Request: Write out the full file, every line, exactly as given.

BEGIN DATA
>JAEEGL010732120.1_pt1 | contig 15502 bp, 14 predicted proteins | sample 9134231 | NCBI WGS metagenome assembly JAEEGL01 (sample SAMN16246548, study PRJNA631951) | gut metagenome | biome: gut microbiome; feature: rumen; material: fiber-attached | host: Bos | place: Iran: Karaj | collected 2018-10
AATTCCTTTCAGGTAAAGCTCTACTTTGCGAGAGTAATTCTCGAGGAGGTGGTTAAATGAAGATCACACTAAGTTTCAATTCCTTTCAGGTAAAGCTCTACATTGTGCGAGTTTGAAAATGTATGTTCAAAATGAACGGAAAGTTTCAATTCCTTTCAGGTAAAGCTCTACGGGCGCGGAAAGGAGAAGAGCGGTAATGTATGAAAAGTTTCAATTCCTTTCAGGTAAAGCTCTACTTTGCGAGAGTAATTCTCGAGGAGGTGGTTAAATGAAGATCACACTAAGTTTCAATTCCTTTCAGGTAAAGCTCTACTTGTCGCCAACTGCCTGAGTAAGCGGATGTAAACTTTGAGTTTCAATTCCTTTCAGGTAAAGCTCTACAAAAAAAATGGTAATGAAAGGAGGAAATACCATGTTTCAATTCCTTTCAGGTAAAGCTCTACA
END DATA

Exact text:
>JAEEGL010732120.1_pt1 | contig 15502 bp, 14 predicted proteins | sample 9134231 | NCBI WGS metagenome assembly JAEEGL01 (sample SAMN16246548, study PRJNA631951) | gut metagenome | biome: gut microbiome; feature: rumen; material: fiber-attached | host: Bos | place: Iran: Karaj | collected 2018-10
AATTCCTTTCAGGTAAAGCTCTACTTTGCGAGAGTAATTCTCGAGGAGGTGGTTAAATGAAGATCACACTAAGTTTCAATTCCTTTCAGGTAAAGCTCTACATTGTGCGAGTTTGAAAATGTATGTTCAAAATGAACGGAAAGTTTCAATTCCTTTCAGGTAAAGCTCTACGGGCGCGGAAAGGAGAAGAGCGGTAATGTATGAAAAGTTTCAATTCCTTTCAGGTAAAGCTCTACTTTGCGAGAGTAATTCTCGAGGAGGTGGTTAAATGAAGATCACACTAAGTTTCAATTCCTTTCAGGTAAAGCTCTACTTGTCGCCAACTGCCTGAGTAAGCGGATGTAAACTTTGAGTTTCAATTCCTTTCAGGTAAAGCTCTACAAAAAAAATGGTAATGAAAGGAGGAAATACCATGTTTCAATTCCTTTCAGGTAAAGCTCTACA